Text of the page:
How to Deal With an Insecure Boss

Three Methods:Responding to an Insecure BossWorking with an Insecure BossProtecting Yourself from an Insecure Boss

When your boss is insecure, your work dynamic can be stressful and unproductive. Working with an insecure boss is challenging, but certainly not impossible. Fortunately, you can improve your work environment and foster a more productive and harmonious space by focusing on positives and helping boost your boss’s self esteem.

Method 1
Responding to an Insecure Boss

  1. 1
    Recognize that your boss’s distrust doesn’t reflect on you. An insecure boss typically distrusts their employees, employers, and even their workplace in general. Your boss might blame others for things that go wrong at the workplace, or may assume that people are out to get them or their job. This isn’t a reflection of anything that you’ve done wrong and indicates your boss’s self doubt.[1]
  2. 2
    Keep in regular contact with your boss. Many insecure bosses are indecisive and fail to give their employees a clear sense of direction. Then, they’ll hide in their office or have regular out-of-office engagements, making them more or less unavailable. Disorder is frustrating for you, and knowingly or not, can help your boss feel needed and important. Rather than play hide and seek, approach the situation directly and ask for clarification and direction in writing.[2]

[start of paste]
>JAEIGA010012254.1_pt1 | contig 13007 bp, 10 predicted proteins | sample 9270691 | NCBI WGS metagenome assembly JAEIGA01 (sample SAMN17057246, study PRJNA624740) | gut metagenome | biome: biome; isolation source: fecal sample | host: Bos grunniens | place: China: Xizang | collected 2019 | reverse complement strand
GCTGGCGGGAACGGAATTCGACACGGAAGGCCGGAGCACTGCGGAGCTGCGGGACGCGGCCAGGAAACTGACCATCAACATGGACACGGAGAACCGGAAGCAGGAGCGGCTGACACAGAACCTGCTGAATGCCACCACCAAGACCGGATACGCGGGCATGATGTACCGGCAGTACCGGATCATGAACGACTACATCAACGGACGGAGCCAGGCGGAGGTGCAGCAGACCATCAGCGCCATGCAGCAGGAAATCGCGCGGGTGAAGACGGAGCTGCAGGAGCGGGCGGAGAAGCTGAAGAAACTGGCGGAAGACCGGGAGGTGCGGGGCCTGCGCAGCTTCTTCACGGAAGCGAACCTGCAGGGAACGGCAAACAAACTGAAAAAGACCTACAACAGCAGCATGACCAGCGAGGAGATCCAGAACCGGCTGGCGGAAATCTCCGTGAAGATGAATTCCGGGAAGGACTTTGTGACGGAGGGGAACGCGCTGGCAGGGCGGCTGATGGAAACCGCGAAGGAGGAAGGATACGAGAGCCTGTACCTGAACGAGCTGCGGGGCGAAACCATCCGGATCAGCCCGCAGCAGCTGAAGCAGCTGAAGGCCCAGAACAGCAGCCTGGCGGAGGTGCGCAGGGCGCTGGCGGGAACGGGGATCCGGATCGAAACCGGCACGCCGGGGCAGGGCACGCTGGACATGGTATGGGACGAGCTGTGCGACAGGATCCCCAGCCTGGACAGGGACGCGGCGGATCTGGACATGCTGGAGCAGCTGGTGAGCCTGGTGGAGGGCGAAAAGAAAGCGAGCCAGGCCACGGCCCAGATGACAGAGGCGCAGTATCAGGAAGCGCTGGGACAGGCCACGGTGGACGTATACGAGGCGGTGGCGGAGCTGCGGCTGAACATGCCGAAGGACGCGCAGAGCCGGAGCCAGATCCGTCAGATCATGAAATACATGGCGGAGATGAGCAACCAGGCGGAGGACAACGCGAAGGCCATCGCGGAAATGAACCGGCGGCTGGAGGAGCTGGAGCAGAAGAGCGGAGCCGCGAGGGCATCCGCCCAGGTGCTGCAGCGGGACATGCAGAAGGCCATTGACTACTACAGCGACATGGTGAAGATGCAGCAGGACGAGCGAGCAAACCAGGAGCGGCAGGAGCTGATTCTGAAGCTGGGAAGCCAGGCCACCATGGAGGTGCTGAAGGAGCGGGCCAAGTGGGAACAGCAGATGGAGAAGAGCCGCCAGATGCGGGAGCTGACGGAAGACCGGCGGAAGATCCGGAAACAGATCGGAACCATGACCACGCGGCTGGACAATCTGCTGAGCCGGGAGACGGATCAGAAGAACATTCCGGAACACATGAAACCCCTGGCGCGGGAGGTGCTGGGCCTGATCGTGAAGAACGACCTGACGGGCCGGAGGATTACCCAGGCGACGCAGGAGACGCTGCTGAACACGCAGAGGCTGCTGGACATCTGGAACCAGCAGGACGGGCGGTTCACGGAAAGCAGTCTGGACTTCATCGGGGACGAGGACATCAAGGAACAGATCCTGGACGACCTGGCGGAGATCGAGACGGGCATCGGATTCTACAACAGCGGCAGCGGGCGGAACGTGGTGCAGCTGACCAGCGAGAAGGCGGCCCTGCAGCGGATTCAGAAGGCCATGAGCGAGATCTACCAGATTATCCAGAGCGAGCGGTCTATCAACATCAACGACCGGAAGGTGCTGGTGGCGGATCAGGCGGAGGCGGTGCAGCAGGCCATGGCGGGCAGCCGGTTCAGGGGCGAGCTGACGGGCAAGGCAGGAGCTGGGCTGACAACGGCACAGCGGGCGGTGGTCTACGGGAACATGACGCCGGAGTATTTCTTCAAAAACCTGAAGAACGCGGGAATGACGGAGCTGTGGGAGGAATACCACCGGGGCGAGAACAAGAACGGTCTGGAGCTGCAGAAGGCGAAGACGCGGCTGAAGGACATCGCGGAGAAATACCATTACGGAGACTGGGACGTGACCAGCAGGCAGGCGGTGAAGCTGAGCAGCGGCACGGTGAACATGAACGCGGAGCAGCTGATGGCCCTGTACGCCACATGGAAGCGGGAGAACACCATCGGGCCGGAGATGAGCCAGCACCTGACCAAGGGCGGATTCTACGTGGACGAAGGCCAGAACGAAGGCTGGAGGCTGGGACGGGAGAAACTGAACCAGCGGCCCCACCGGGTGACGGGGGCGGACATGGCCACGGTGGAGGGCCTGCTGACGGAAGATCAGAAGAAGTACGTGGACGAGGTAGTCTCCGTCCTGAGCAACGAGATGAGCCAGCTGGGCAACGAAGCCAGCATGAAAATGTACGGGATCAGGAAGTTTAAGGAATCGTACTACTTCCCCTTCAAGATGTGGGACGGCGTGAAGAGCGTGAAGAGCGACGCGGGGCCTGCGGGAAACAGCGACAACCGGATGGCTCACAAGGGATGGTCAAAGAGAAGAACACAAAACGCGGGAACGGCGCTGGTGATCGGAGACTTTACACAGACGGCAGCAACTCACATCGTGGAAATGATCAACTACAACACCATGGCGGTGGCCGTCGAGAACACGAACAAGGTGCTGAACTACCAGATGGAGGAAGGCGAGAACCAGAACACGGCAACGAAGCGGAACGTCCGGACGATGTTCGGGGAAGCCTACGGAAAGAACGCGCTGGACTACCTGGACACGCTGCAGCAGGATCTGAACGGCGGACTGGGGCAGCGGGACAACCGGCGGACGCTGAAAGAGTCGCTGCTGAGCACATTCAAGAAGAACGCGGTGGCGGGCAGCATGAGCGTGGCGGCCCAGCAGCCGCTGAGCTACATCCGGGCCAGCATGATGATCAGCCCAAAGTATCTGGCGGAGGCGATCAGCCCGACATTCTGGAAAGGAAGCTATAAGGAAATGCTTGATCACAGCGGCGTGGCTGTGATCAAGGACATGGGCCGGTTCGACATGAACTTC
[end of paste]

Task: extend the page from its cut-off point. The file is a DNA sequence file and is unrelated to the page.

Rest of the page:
• This works well with transparency. Send your boss regular email messages asking for direction and clarification. Because this will become routine, your boss should eventually feel comfortable giving you some guidance.
    • You can develop a routine of following up, for example, and send an email after each conversation that says, “Dear Ms. _____, Per our conversation today at 3:30 pm, I will go ahead and get the Johnson file in order and sent to the Records department. Would you like me to send a copy to Mr. Bates in Processing as well?”
  3. 3
    Redirect the micromanager. Insecure bosses will often micromanage their employees in an effort to maintain control and a sense of power and importance. This can be nerve wracking for employees and exhausting for the insecure boss. Fortunately, you don’t have to sit back and take it. Be proactive in earning your boss’s trust, showing them that you can work independently and that you won’t betray them.[3]
    • Transparency is excellent here too because your boss will have little to micromanage if they’re left in the loop of your work day.
    • You can send your boss a message at the beginning of each shift that says something like, “Dear Mr. Foster, As we discussed yesterday, I will be alphabetizing the 2015-6 files, unless something has come up that you’d like me to work on beforehand.”

Method 2
Working with an Insecure Boss

  1. 1
    Be transparent. There is little that fuels anxiety and self-doubt like the unknown. Your boss’s insecurity may be aggravated if they are unclear about who you’re talking with, what steps you’re taking to complete a task, or what your vision is for the future. While it may seem unnecessary and time consuming, get in the habit of letting your boss know what you’re up to by sending emails, showing them records or receipts, and talking with them in meetings.[4]
    • Try not to be too obvious, as that may have the exact opposite effect that you want. Instead, establish a routine between you and your boss, such as checking in every other day via email to let them know your progress and your agenda for the next day.
    • You can send an email that says, “Dear Ms. Brown, I followed up with the rental vehicle account and they’ve assured me that they’ll have the estimates to you by the close of business today. Also, I spoke with Marge in payables, and she asked if we could call a department-wide meeting.”